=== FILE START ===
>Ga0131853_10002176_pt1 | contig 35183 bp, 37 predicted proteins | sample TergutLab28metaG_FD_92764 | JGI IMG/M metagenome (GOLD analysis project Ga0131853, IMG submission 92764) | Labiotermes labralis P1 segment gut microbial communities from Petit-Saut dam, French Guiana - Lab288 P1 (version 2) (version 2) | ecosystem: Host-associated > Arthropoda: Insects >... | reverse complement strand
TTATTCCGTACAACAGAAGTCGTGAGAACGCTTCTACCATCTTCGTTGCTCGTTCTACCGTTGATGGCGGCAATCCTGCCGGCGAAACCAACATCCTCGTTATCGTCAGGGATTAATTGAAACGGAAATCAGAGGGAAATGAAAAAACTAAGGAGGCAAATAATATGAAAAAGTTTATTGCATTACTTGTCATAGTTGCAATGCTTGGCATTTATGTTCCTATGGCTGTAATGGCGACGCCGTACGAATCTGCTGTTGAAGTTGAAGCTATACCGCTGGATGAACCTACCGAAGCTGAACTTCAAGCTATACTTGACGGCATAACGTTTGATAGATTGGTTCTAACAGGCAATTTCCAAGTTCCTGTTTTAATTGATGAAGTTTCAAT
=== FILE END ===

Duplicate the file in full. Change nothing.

>Ga0131853_10002176_pt1 | contig 35183 bp, 37 predicted proteins | sample TergutLab28metaG_FD_92764 | JGI IMG/M metagenome (GOLD analysis project Ga0131853, IMG submission 92764) | Labiotermes labralis P1 segment gut microbial communities from Petit-Saut dam, French Guiana - Lab288 P1 (version 2) (version 2) | ecosystem: Host-associated > Arthropoda: Insects >... | reverse complement strand
TTATTCCGTACAACAGAAGTCGTGAGAACGCTTCTACCATCTTCGTTGCTCGTTCTACCGTTGATGGCGGCAATCCTGCCGGCGAAACCAACATCCTCGTTATCGTCAGGGATTAATTGAAACGGAAATCAGAGGGAAATGAAAAAACTAAGGAGGCAAATAATATGAAAAAGTTTATTGCATTACTTGTCATAGTTGCAATGCTTGGCATTTATGTTCCTATGGCTGTAATGGCGACGCCGTACGAATCTGCTGTTGAAGTTGAAGCTATACCGCTGGATGAACCTACCGAAGCTGAACTTCAAGCTATACTTGACGGCATAACGTTTGATAGATTGGTTCTAACAGGCAATTTCCAAGTTCCTGTTTTAATTGATGAAGTTTCAAT